Admission to graduate study in biological sciences requires a bachelor’s degree with a strong background in the biological and physical sciences, including calculus, organic chemistry, and physics. Results of verbal, analytical, and quantitative tests of the Graduate Record Examination (GRE) are required of all applicants; you must score in at least the 50th percentile to apply. The GRE advanced subject test in biology or a physical science is recommended but not required. GRE scores; the application; transcripts; a short essay concerning prior training, research interest, and career goals; a list of faculty members with whom you are interested in working; and three letters of recommendation should be received by January 15 for you to be considered for financial support during the following academic year. Applicants whose native language is not English also must submit the results of the Test of English as a Foreign Language (TOEFL) or its equivalent; a score of at least 105 on the iBT TOEFL test is required for admission.
Master’s students must complete 45 quarter hours, with at least 30 hours in formal courses and seminars. A nonthesis master’s program is available for secondary school and junior college teachers. Doctoral students must complete 135 quarter hours beyond the bachelor’s degree, with at least 45 quarter hours in formal courses and seminars. At least one quarter of supervised teaching within the department is required of all master’s students, and two quarters are required of doctoral students.
Areas of Emphasis
Graduate education in the Department of Biological Sciences is conducted in three broad programmatic areas: cell, developmental and microbiology; physiology and neuroscience; and ecology and evolutionary biology.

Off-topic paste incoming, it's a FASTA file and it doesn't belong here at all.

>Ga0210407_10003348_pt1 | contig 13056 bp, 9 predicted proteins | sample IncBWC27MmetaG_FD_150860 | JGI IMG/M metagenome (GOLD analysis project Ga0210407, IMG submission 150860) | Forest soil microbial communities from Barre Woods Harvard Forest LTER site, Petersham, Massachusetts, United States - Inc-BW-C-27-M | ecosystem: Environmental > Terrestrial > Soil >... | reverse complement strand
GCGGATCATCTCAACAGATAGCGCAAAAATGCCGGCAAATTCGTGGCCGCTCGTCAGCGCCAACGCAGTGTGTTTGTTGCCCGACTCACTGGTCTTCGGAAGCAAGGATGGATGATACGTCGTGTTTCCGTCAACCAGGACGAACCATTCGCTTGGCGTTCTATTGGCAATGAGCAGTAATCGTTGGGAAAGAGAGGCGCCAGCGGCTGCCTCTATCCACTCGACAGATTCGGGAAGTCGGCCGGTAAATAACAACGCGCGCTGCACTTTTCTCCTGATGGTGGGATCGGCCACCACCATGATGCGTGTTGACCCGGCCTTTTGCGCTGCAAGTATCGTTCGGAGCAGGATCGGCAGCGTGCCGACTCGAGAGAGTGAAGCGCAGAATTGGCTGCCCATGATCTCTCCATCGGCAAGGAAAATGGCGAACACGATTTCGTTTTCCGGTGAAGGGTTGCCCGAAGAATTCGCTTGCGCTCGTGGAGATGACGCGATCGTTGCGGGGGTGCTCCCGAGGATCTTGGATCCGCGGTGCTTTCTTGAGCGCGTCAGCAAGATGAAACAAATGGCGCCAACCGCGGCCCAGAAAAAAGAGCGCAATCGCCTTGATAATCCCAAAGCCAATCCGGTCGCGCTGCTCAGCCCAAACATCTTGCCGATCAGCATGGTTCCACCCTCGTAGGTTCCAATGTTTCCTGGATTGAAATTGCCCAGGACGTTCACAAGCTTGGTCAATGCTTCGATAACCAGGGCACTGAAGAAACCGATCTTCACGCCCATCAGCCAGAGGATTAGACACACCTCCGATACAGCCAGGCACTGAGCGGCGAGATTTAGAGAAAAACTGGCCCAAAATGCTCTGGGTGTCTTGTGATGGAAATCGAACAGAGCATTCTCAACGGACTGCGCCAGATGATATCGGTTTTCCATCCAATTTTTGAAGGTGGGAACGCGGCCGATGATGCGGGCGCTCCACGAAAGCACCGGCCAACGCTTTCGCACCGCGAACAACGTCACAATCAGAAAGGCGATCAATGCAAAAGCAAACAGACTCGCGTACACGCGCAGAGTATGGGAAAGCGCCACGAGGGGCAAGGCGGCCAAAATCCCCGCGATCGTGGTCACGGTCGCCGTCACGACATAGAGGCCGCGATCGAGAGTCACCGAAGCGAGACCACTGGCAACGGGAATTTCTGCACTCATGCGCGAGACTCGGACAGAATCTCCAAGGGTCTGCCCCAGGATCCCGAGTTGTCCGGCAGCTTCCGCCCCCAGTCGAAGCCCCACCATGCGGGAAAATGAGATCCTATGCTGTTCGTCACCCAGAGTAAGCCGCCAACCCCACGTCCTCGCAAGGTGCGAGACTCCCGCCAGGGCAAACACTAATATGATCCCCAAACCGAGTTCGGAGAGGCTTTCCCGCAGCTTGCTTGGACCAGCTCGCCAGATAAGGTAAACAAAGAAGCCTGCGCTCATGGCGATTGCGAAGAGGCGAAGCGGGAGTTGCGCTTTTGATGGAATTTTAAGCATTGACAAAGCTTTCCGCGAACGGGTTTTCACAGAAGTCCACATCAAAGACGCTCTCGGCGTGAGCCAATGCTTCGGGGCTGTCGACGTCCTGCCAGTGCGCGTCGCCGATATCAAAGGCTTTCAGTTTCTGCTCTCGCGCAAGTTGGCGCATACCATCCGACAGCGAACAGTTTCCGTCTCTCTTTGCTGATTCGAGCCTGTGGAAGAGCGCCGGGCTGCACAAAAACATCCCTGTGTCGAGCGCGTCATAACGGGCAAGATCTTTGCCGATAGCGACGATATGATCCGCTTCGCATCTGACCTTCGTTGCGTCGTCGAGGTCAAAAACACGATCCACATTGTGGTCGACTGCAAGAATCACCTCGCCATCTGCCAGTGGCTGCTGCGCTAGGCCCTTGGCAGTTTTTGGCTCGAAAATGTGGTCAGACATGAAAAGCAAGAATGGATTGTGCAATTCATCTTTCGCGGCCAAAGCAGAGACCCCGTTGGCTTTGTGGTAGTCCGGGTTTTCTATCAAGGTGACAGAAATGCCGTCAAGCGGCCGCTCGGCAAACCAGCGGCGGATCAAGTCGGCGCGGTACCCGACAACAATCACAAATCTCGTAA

The cell, developmental and microbiology program employs molecular and cellular approaches to study biological function. The cell group examines intracellular and intercellular interactions amongst a wide variety of cells. The developmental group studies how multicellular complexity is established and maintained over time. The microbiology group addresses questions concerning the role of microorganisms in environmental processes and in disease and immune responses.
The ecology and evolutionary biology program integrates research in functional morphology, phylogeny, genetics, population, and community ecology to understand the causes and consequences of biological diversity. Faculty use lab and field based research on model organisms and natural populations to study ecological and evolutionary patterns, processes, and mechanisms.
The physiology and neuroscience program includes research groups in muscle and exercise physiology; metabolic and comparative physiology; and neuroscience. The muscle and exercise physiology group focuses on the effects of exercise, nutrition, gender, and aging on human performance, as well as skeletal muscle histology, physiology, metabolism, injury, and healing. The neuroscience group addresses areas of research including computational biology; developmental neurobiology, emphasizing trophic interactions in the development of sensory systems; control of movement; central pattern generation; muscle biology; musculoskeletal mechanics; visual, auditory, and vestibular neurobiology; neuronal cytoskeleton and axonal transport; heavy metals and neurodegeneration; neuroendocrine control of development; and neural and neuroendocrine control of the autonomic nervous system.
The metabolic and comparative physiology group is actively conducting research in the following areas: insect physiology, cellular metabolism and ion transport, adaptational physiology and biochemistry, exercise and female reproduction, renal transplantation and diabetic cardiovascular and kidney disease.
The department also offers interdisciplinary studies in two areas:
Conservation biology—a plan of study leading to a graduate certificate in conservation biology, offered in conjunction with the Departments of Economics, Environmental and Plant Biology, Geography, Geological Sciences, and Political Science. (See “Conservation Biology.”)
Molecular and cellular biology— M.S. and Ph.D. programs offered in conjunction with the Departments of Chemistry and Environmental and Plant Biology. (See “Molecular and Cellular Biology.”)